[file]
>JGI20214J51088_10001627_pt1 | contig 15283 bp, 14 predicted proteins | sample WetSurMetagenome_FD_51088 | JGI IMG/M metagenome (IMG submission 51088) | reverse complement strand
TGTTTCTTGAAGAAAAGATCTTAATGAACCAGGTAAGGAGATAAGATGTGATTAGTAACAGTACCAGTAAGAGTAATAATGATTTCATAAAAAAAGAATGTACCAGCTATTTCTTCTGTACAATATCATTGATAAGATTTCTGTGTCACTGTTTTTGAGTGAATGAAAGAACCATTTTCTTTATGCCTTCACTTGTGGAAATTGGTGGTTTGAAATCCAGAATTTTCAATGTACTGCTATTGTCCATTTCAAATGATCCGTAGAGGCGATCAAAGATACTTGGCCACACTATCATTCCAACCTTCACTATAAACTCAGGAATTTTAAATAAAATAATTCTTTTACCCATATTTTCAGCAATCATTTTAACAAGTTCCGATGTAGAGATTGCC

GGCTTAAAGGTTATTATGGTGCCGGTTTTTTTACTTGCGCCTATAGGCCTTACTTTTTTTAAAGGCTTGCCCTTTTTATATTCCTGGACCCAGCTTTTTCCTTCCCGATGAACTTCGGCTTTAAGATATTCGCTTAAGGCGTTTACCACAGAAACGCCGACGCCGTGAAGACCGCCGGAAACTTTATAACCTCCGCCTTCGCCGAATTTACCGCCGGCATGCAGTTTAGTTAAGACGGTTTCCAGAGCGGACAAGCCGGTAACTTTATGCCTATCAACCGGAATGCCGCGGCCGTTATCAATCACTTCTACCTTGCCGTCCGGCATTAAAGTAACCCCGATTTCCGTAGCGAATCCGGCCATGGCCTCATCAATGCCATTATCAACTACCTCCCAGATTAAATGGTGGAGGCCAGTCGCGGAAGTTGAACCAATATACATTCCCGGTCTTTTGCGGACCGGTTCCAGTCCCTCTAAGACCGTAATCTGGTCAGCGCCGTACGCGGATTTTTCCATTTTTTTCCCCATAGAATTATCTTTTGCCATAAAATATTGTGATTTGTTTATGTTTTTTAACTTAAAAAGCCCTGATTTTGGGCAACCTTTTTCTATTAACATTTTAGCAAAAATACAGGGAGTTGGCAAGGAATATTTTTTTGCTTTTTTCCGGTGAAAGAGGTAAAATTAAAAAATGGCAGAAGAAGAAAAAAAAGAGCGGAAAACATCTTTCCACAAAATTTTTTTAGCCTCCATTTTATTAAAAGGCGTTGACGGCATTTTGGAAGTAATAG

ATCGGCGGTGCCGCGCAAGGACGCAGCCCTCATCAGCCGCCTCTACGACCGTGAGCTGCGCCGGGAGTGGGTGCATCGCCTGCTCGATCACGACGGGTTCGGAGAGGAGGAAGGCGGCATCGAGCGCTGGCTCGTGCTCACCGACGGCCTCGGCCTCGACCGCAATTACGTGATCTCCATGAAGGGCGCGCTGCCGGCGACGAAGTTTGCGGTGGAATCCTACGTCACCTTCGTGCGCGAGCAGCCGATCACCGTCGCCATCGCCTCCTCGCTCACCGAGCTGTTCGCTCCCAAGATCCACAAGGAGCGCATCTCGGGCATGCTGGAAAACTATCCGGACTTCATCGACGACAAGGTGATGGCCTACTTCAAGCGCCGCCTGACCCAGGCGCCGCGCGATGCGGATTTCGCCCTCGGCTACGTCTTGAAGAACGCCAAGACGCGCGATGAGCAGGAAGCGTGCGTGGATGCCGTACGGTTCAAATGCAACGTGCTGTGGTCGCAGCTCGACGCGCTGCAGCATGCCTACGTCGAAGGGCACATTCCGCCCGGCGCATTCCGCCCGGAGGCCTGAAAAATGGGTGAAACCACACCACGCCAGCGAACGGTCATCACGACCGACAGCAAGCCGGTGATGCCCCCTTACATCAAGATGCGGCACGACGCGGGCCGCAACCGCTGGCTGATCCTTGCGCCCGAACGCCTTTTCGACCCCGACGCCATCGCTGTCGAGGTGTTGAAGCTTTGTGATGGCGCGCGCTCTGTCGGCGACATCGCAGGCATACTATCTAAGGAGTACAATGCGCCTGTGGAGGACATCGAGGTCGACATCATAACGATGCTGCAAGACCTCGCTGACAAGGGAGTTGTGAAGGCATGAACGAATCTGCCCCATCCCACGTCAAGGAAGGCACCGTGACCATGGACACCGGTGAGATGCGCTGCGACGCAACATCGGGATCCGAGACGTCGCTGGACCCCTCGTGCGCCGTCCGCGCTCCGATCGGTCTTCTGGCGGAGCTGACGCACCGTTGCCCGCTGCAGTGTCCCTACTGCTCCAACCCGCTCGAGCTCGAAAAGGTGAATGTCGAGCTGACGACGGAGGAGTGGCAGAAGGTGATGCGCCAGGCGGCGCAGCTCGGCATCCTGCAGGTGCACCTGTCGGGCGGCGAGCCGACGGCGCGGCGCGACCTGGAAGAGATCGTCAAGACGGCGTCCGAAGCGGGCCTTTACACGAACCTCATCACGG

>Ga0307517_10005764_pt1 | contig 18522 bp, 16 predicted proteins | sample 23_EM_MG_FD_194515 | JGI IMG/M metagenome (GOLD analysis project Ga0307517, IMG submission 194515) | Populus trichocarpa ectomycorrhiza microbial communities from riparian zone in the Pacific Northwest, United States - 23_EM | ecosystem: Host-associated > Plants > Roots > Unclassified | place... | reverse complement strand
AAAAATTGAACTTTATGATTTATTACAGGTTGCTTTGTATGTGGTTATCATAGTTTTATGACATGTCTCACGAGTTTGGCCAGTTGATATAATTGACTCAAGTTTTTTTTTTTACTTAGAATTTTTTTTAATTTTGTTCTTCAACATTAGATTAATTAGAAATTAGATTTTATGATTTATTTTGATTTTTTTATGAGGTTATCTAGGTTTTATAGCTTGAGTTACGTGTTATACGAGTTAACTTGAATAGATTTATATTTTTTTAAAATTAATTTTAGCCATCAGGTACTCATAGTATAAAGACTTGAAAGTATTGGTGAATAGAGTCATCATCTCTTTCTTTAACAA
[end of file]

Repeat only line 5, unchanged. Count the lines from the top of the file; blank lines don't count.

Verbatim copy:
>Ga0307517_10005764_pt1 | contig 18522 bp, 16 predicted proteins | sample 23_EM_MG_FD_194515 | JGI IMG/M metagenome (GOLD analysis project Ga0307517, IMG submission 194515) | Populus trichocarpa ectomycorrhiza microbial communities from riparian zone in the Pacific Northwest, United States - 23_EM | ecosystem: Host-associated > Plants > Roots > Unclassified | place... | reverse complement strand